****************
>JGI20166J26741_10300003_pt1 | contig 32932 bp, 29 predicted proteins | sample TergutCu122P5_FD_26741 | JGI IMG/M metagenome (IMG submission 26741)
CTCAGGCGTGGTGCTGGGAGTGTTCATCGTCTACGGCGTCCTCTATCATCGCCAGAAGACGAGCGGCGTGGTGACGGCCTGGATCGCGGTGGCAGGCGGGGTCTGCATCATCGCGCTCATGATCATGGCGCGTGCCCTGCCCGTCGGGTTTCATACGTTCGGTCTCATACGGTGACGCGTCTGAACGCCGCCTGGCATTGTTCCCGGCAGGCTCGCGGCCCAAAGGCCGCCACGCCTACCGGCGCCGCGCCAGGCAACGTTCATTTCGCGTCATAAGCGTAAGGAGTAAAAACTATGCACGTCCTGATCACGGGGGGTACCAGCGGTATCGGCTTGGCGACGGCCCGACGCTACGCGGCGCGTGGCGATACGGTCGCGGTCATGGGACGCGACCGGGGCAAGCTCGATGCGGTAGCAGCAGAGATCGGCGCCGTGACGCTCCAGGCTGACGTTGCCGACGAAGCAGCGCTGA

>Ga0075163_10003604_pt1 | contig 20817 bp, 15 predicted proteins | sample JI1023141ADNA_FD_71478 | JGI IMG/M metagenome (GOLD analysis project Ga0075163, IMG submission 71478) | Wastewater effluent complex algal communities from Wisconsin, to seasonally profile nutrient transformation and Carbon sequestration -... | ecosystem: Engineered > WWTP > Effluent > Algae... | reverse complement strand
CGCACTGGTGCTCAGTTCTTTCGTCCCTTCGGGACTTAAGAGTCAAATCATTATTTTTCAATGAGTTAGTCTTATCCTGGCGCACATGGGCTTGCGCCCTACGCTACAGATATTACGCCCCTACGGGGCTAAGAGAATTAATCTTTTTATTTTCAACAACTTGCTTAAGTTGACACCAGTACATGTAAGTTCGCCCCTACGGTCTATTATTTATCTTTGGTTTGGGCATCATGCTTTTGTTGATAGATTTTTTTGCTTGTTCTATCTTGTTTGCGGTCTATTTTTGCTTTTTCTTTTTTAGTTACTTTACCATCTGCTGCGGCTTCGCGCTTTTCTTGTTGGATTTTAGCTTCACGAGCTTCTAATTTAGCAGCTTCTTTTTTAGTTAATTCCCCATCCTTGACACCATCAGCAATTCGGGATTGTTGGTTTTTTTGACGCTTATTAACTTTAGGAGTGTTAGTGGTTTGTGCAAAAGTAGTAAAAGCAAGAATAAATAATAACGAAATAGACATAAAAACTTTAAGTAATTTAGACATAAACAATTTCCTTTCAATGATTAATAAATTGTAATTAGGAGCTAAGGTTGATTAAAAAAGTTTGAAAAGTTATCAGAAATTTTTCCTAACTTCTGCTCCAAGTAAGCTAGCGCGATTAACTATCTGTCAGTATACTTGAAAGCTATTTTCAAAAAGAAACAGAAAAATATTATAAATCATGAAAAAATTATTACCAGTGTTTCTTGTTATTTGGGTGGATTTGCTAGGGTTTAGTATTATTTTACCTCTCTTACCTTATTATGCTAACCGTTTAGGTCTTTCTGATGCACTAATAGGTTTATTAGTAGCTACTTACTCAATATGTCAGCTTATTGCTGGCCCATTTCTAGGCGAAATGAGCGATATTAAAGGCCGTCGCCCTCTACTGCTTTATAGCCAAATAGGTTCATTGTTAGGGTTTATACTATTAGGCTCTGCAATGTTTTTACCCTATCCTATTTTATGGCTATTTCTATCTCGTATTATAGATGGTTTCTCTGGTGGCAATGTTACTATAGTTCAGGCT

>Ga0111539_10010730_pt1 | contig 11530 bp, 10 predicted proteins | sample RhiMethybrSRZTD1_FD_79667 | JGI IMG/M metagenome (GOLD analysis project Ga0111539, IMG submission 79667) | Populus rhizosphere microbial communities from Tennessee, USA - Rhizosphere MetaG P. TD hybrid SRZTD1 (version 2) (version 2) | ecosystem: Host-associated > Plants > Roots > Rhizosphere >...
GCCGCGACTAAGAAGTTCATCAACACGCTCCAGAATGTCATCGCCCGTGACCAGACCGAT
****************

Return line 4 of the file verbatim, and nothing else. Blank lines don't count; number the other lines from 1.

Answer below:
CGCACTGGTGCTCAGTTCTTTCGTCCCTTCGGGACTTAAGAGTCAAATCATTATTTTTCAATGAGTTAGTCTTATCCTGGCGCACATGGGCTTGCGCCCTACGCTACAGATATTACGCCCCTACGGGGCTAAGAGAATTAATCTTTTTATTTTCAACAACTTGCTTAAGTTGACACCAGTACATGTAAGTTCGCCCCTACGGTCTATTATTTATCTTTGGTTTGGGCATCATGCTTTTGTTGATAGATTTTTTTGCTTGTTCTATCTTGTTTGCGGTCTATTTTTGCTTTTTCTTTTTTAGTTACTTTACCATCTGCTGCGGCTTCGCGCTTTTCTTGTTGGATTTTAGCTTCACGAGCTTCTAATTTAGCAGCTTCTTTTTTAGTTAATTCCCCATCCTTGACACCATCAGCAATTCGGGATTGTTGGTTTTTTTGACGCTTATTAACTTTAGGAGTGTTAGTGGTTTGTGCAAAAGTAGTAAAAGCAAGAATAAATAATAACGAAATAGACATAAAAACTTTAAGTAATTTAGACATAAACAATTTCCTTTCAATGATTAATAAATTGTAATTAGGAGCTAAGGTTGATTAAAAAAGTTTGAAAAGTTATCAGAAATTTTTCCTAACTTCTGCTCCAAGTAAGCTAGCGCGATTAACTATCTGTCAGTATACTTGAAAGCTATTTTCAAAAAGAAACAGAAAAATATTATAAATCATGAAAAAATTATTACCAGTGTTTCTTGTTATTTGGGTGGATTTGCTAGGGTTTAGTATTATTTTACCTCTCTTACCTTATTATGCTAACCGTTTAGGTCTTTCTGATGCACTAATAGGTTTATTAGTAGCTACTTACTCAATATGTCAGCTTATTGCTGGCCCATTTCTAGGCGAAATGAGCGATATTAAAGGCCGTCGCCCTCTACTGCTTTATAGCCAAATAGGTTCATTGTTAGGGTTTATACTATTAGGCTCTGCAATGTTTTTACCCTATCCTATTTTATGGCTATTTCTATCTCGTATTATAGATGGTTTCTCTGGTGGCAATGTTACTATAGTTCAGGCT